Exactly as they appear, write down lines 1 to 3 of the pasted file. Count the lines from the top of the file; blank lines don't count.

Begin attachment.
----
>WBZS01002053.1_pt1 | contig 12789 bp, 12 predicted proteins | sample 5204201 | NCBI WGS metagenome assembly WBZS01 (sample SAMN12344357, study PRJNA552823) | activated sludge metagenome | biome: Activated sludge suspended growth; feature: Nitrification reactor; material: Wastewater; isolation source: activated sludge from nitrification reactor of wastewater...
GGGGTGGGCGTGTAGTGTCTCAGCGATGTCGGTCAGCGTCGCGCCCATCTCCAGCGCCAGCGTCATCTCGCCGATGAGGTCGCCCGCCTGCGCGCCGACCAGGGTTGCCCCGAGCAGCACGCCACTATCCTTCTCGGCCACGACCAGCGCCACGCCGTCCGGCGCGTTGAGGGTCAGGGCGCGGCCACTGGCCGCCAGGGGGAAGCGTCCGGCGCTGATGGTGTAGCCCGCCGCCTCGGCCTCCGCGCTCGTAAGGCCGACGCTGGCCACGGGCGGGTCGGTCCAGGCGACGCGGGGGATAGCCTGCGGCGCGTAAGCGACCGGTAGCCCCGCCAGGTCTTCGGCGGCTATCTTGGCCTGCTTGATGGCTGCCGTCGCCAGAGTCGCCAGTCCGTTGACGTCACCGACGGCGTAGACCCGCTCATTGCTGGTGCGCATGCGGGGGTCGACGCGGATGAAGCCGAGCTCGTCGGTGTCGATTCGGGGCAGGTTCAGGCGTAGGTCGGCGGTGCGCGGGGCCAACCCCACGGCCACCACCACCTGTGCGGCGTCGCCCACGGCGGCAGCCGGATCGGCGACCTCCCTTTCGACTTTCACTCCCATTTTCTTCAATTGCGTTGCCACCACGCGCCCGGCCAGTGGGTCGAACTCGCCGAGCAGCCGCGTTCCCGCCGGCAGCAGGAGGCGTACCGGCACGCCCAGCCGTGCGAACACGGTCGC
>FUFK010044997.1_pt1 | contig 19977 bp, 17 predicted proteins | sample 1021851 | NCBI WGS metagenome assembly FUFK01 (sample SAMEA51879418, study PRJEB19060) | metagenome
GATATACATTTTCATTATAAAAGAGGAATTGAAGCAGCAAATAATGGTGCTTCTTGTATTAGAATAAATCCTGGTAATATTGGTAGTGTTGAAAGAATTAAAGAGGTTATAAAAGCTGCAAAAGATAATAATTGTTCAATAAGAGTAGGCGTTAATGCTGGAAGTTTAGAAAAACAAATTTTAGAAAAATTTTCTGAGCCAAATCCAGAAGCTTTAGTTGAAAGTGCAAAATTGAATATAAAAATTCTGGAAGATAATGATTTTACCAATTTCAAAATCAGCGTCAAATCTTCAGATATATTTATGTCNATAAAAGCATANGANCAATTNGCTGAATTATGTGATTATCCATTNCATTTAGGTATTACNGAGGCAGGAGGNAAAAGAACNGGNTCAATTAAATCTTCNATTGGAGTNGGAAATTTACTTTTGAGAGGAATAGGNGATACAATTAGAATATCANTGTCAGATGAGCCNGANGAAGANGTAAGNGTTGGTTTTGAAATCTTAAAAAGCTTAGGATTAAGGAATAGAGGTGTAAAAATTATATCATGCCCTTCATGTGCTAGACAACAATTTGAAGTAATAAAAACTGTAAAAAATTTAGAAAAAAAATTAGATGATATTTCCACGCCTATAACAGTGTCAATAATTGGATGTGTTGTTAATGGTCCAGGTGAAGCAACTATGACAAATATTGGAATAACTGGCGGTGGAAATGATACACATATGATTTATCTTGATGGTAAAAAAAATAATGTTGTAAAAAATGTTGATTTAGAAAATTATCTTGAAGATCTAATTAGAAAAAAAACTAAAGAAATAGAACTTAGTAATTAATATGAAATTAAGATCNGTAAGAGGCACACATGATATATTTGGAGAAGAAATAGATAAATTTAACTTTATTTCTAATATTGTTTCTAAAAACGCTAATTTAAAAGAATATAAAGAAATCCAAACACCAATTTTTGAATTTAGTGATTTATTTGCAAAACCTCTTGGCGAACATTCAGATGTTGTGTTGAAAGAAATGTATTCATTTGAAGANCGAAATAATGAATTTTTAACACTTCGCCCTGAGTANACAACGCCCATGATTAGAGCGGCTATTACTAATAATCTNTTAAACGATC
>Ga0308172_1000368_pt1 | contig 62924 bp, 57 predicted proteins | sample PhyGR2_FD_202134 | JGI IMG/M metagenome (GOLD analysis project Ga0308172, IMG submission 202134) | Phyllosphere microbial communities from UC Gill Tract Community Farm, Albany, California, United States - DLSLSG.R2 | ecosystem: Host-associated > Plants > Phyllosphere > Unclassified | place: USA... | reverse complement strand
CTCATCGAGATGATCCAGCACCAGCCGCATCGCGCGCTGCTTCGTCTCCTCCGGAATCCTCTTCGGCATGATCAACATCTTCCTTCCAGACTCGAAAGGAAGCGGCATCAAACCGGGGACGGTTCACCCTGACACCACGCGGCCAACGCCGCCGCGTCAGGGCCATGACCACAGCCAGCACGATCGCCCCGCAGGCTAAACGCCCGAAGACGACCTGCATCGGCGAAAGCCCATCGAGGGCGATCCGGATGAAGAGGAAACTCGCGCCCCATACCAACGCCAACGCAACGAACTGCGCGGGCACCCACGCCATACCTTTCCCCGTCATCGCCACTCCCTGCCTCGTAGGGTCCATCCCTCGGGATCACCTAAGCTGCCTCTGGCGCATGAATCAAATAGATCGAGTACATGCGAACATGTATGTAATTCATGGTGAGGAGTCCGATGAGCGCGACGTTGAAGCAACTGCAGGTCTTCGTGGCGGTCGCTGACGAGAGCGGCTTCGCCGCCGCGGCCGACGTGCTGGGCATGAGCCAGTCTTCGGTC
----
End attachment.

>WBZS01002053.1_pt1 | contig 12789 bp, 12 predicted proteins | sample 5204201 | NCBI WGS metagenome assembly WBZS01 (sample SAMN12344357, study PRJNA552823) | activated sludge metagenome | biome: Activated sludge suspended growth; feature: Nitrification reactor; material: Wastewater; isolation source: activated sludge from nitrification reactor of wastewater...
GGGGTGGGCGTGTAGTGTCTCAGCGATGTCGGTCAGCGTCGCGCCCATCTCCAGCGCCAGCGTCATCTCGCCGATGAGGTCGCCCGCCTGCGCGCCGACCAGGGTTGCCCCGAGCAGCACGCCACTATCCTTCTCGGCCACGACCAGCGCCACGCCGTCCGGCGCGTTGAGGGTCAGGGCGCGGCCACTGGCCGCCAGGGGGAAGCGTCCGGCGCTGATGGTGTAGCCCGCCGCCTCGGCCTCCGCGCTCGTAAGGCCGACGCTGGCCACGGGCGGGTCGGTCCAGGCGACGCGGGGGATAGCCTGCGGCGCGTAAGCGACCGGTAGCCCCGCCAGGTCTTCGGCGGCTATCTTGGCCTGCTTGATGGCTGCCGTCGCCAGAGTCGCCAGTCCGTTGACGTCACCGACGGCGTAGACCCGCTCATTGCTGGTGCGCATGCGGGGGTCGACGCGGATGAAGCCGAGCTCGTCGGTGTCGATTCGGGGCAGGTTCAGGCGTAGGTCGGCGGTGCGCGGGGCCAACCCCACGGCCACCACCACCTGTGCGGCGTCGCCCACGGCGGCAGCCGGATCGGCGACCTCCCTTTCGACTTTCACTCCCATTTTCTTCAATTGCGTTGCCACCACGCGCCCGGCCAGTGGGTCGAACTCGCCGAGCAGCCGCGTTCCCGCCGGCAGCAGGAGGCGTACCGGCACGCCCAGCCGTGCGAACACGGTCGC
>FUFK010044997.1_pt1 | contig 19977 bp, 17 predicted proteins | sample 1021851 | NCBI WGS metagenome assembly FUFK01 (sample SAMEA51879418, study PRJEB19060) | metagenome